I looked at the NOAA / USGS Data and at least to this engineer, it seems that the storm surge at NO was probably between 3 and 6 feet. Based on what I've heard about the levee system, I don't think that would be enough to cause the levee failure (actually topping before failure).
My conclusion regarding the storm surge is based on an interpretation of water level data from the USGS gauging stations on the Mississippi River (at Norcross, LA) and tidal gauging at Grand Isle, LA, West Pass, LA and Waveland, MS. The Grand Isle and West Pass gauging stations which were closer to the eye than NOLA, being located southeast thereof, saw water about 6 feet higher than the mean high tide level. Waveland, which is located near Bay of St. Louis / Gulfport, and near to Katrina's 3rd landfall, had water about 8 feet above the mean high tide level before the gauging station stopped recording at about 9 AM last Monday.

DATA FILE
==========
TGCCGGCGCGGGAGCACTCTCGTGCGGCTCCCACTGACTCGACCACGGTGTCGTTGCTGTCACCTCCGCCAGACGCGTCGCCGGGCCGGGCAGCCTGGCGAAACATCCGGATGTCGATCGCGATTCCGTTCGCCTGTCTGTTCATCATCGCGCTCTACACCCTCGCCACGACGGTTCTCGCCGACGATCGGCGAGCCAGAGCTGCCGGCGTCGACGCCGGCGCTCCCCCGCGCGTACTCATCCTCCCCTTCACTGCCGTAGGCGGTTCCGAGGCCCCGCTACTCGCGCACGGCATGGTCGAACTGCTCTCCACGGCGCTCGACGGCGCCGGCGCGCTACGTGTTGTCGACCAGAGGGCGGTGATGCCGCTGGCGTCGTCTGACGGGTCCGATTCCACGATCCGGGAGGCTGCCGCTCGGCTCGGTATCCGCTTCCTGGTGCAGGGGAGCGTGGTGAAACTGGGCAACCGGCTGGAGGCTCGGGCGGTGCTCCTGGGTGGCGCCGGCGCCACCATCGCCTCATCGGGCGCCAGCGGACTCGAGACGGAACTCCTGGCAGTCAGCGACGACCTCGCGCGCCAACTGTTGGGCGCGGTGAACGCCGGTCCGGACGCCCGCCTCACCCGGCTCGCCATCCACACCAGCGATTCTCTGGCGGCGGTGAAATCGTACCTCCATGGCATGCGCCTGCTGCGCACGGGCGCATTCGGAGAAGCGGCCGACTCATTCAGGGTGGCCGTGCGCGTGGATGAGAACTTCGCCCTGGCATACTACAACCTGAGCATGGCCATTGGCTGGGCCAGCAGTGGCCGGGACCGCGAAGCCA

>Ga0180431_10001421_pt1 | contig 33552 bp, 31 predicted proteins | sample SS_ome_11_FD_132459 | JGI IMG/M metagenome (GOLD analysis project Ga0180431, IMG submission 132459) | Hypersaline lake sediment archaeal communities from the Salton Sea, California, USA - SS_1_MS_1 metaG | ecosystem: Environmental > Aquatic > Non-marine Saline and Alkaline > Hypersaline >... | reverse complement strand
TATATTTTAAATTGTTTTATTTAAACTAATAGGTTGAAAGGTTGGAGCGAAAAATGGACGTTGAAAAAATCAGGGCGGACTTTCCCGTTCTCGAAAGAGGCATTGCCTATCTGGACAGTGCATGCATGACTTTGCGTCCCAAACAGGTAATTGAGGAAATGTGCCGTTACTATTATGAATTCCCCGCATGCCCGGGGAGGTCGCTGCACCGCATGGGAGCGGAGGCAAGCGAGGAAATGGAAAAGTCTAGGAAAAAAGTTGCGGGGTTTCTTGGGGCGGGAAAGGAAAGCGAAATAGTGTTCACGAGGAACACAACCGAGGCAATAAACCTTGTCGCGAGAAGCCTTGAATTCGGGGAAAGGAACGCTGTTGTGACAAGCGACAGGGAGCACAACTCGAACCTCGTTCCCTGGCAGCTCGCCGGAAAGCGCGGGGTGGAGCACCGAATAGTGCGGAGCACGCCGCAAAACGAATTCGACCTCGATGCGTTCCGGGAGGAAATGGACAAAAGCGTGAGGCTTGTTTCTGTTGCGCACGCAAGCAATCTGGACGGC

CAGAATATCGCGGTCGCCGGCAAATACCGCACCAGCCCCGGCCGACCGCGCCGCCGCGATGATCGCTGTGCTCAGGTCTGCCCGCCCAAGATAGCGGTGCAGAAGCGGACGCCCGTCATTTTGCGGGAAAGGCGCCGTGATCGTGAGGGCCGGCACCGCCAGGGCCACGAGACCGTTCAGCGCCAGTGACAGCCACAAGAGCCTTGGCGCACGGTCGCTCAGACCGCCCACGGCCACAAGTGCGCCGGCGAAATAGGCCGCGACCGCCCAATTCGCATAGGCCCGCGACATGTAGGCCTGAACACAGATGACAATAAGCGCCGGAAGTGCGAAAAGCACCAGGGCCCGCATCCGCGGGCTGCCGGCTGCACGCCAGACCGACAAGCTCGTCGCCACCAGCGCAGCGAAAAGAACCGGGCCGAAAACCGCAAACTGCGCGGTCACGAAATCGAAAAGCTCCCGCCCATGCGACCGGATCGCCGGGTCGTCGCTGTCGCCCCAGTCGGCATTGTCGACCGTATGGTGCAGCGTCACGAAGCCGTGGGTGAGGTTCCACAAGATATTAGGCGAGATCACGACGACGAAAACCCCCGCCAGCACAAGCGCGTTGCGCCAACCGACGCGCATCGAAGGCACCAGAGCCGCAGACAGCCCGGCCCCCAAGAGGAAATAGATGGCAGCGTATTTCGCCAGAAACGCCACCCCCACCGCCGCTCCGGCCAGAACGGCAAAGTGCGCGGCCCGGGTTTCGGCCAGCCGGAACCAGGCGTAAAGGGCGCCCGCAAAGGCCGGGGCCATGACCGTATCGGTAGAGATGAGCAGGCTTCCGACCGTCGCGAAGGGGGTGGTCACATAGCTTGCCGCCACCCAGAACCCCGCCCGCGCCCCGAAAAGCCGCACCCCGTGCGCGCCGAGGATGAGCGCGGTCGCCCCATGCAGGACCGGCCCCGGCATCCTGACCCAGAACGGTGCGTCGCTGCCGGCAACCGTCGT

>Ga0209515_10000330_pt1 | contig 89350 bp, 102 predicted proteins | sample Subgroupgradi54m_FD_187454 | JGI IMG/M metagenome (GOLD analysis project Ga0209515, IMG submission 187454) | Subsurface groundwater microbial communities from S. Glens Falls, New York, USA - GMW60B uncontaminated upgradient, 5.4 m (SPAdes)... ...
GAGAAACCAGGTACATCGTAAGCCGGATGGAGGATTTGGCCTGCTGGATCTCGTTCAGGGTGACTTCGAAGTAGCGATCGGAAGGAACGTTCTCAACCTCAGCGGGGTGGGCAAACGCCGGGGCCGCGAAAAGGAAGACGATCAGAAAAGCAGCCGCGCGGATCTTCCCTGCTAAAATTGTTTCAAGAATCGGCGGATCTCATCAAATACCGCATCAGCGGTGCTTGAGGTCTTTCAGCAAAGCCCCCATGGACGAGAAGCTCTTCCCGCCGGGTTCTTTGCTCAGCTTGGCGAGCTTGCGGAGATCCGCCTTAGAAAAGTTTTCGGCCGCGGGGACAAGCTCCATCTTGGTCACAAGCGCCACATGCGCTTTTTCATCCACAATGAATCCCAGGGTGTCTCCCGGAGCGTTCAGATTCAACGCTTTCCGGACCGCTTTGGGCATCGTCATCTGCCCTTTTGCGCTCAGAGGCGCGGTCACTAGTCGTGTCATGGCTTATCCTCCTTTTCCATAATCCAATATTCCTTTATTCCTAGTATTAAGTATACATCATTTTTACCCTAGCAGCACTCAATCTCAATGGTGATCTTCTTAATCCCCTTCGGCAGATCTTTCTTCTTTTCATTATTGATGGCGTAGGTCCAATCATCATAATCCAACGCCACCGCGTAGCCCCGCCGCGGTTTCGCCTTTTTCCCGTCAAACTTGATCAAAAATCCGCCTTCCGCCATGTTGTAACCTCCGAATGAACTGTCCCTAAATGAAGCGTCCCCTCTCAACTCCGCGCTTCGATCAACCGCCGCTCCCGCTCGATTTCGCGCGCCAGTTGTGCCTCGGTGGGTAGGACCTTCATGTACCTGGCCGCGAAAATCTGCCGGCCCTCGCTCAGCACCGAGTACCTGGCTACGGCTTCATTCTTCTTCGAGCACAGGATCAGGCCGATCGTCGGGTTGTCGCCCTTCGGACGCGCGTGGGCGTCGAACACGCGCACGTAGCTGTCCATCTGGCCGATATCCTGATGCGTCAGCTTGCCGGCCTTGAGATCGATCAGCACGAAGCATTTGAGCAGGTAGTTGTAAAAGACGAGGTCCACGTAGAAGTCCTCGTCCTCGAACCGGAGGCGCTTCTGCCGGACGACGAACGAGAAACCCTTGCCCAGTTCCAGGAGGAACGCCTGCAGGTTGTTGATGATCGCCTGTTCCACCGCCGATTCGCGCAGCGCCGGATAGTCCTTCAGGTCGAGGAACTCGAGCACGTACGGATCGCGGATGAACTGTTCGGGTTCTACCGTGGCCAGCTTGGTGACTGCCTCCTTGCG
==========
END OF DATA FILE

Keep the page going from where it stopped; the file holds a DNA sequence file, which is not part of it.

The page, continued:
More beneath the fold.
The raw data is here
. Other data there for the perusing is historical data on sustained wind speeds, gusts and other meterological stuff.
I haven't seen anyone talking with scientific certainty about the storm surge in NOLA, so I looked around a little bit. It wouldn't surprise me to find out when Katrina is really analyzed that it was the copious precipitation coupled with the back end southerly/ southwesterly winds, not the storm surge, that caused the levee to be overtopped. Once the earthen levee was overtopped it was only a matter of time before scour and erosion would cause a general, larger structural failure.
If this is in deed what happened, the blame for the flooding of NO will fall at the feet of developers / oil companies who destroyed the drainage basin's wetlands in pursuit of the all mighty dollar. And of course there is also blame for the policymakers who let wetlands be destroyed to appease the developers who sweet talked them with a fool's promise of progress.